Portfolio

No money? Time for a portfolio makeover

AARATI KRISHNAN | Updated on December 25, 2011

Sure, it is a good time to buy for lucky investors who are just starting in on equities. What if I've already sunk a big portion of my savings into equities in the last three years and my portfolio is drenched in red?

First thing, don't behave ostrich-like and stop looking at your portfolio. Now may be the time to effect the repairs that are crucial to make sure that your portfolio gains when the next rebound happens.

A study of the three different boom-bust cycles in the Indian market in the last 15 years shows that new sectors and stocks lead the charge in every new bull market. Media, telecom and software, the top performers of the 1999-2000 bull run were nowhere in the picture in 2001-04. Power, banks and realty - the leaders of the 2007-08 rally - were nowhere in the picture in the 2009-10 bull run.

Thorough overhaul

If you want your portfolio to participate in the next bull market, it will need a thorough overhaul on the following lines.

Take profits in sectors and stocks that featured big gains in the last two years — FMCGs, mid- and small-cap consumer plays.

Bite the bullet and sell stocks of companies that have seen their earnings hit by galloping interest costs. Those that have looming FCCB redemptions should also go. The lag effect of interest rates may impact their prospects for a few quarters.

Switch from high PE to low PE stocks while avoiding the above risks. Not sure how to do that? Buy into index exchange traded funds, value funds or diversified mutual funds with a good record. That will ensure participation in any rebound.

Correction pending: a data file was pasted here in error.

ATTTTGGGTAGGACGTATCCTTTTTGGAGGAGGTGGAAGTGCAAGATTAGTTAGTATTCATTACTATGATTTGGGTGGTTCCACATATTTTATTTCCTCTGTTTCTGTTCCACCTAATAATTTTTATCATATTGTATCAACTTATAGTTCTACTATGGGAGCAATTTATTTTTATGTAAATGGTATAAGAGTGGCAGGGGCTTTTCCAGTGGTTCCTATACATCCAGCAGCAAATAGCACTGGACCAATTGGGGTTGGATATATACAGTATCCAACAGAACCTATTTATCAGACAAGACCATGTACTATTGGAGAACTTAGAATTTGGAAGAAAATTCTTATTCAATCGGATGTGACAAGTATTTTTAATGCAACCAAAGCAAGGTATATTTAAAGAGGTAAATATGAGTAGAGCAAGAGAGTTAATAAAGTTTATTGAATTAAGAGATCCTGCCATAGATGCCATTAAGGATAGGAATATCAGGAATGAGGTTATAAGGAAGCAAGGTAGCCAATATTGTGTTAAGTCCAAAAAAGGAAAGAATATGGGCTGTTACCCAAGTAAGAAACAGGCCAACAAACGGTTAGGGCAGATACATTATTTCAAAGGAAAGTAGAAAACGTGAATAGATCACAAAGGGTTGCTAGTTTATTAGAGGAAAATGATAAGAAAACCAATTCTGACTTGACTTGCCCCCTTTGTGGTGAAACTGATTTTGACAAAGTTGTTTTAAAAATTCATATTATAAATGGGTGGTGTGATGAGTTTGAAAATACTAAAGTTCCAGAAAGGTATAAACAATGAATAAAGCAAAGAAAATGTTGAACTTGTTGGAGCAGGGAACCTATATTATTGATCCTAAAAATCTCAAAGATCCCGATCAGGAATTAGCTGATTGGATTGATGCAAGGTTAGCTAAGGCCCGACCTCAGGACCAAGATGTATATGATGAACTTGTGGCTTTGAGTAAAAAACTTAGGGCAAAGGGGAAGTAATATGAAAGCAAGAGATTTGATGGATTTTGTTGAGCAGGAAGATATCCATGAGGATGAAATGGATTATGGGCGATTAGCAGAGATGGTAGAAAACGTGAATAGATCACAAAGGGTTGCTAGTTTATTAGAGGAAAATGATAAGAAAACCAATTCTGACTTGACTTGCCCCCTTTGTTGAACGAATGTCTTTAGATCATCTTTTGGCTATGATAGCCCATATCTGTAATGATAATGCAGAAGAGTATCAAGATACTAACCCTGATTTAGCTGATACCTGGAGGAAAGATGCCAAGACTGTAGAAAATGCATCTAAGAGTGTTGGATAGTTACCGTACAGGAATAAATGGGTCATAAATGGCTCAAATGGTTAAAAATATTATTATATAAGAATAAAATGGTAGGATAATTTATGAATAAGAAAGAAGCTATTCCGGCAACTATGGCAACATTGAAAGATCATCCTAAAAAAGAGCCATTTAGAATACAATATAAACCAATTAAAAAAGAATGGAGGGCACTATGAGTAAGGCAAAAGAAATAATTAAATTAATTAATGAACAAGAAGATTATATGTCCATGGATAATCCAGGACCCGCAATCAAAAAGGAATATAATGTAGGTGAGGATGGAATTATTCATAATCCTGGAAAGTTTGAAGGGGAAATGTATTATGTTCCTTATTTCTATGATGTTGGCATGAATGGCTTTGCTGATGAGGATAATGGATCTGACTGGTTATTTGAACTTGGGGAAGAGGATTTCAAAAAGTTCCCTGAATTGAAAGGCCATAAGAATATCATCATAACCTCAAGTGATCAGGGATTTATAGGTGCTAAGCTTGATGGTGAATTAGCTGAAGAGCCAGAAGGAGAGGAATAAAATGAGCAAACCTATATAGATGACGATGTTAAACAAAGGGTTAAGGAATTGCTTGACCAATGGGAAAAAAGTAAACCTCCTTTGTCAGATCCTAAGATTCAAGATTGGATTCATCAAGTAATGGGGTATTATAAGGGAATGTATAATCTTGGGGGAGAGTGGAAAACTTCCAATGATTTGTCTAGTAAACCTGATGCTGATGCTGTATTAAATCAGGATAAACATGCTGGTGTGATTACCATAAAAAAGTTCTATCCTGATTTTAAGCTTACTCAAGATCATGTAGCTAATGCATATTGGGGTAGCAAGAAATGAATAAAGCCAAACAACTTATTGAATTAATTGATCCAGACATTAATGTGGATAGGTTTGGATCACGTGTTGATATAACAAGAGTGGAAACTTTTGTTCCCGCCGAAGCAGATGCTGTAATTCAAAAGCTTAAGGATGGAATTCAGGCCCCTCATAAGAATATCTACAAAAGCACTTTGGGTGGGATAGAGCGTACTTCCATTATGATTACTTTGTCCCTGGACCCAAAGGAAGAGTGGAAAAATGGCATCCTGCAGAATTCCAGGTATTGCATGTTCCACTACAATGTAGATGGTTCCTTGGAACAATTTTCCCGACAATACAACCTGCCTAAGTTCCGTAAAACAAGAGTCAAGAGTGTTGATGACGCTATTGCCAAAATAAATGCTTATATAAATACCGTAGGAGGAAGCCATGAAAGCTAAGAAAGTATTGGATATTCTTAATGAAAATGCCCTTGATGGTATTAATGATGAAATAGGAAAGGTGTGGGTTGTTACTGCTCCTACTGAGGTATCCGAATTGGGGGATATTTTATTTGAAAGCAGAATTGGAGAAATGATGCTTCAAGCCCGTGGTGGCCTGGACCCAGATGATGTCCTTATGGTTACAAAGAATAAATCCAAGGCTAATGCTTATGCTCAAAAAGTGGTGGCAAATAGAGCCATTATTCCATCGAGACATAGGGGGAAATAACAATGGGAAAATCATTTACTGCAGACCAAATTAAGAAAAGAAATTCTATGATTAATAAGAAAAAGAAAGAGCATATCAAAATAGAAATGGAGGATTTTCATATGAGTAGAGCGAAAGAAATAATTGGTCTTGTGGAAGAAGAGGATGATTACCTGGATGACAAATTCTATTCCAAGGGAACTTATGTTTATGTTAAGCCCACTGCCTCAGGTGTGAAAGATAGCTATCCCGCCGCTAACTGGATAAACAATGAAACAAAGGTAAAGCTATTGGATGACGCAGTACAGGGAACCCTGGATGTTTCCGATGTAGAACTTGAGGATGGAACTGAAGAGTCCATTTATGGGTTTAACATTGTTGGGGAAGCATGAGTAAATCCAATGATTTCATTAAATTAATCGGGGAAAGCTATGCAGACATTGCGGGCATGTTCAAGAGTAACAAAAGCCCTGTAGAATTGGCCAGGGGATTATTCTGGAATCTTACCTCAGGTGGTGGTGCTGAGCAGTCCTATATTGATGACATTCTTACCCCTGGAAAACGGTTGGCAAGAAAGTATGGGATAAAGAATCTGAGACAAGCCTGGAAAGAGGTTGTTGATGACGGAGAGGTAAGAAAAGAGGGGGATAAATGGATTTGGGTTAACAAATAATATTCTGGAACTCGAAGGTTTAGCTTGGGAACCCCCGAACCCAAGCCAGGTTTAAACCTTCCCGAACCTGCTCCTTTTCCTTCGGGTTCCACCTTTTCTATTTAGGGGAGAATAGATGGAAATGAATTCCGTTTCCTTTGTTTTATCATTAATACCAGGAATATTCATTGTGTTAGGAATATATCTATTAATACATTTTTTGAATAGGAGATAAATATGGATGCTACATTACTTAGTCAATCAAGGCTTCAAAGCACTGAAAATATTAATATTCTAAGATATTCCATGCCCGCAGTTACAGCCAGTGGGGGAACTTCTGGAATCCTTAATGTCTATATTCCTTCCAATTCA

Don't jump in with all your surpluses in at one go. Divide the surplus into three portions and invest one part now and at every 5 per cent dip in the markets.

Finally, whether it's a bullish market or a bearish one, it is best to allocate a fixed proportion of your portfolio to equities and balance it with safer investments. If your equity exposure is already at the 60 or 70 per cent mark , it is advisable not to go overboard on buying more stocks.

Gold and debt

Instead, you could look at two investment avenues that will work extremely well if the bear market stretches on. One is gold, which has corrected over 15 per cent in the last month and offers a decent opportunity to buy. Take gold exposures through exchange traded funds.

The second option, of course, is fixed deposits. With interest rates climbing 3 percentage points or more in the past 18 months, this is the time to lock into double-digit interest rates on fixed deposits.

The window of opportunity may not last. Given the fluid credit scenario, it is best to stick with the safest options — bank deposits offering 10 per cent plus rates and deposits with top rated companies and NBFCs such as Sundaram Finance.

That provides plenty of answers to the question we began with. So what if we're in a bear market?



Published on October 15, 2011

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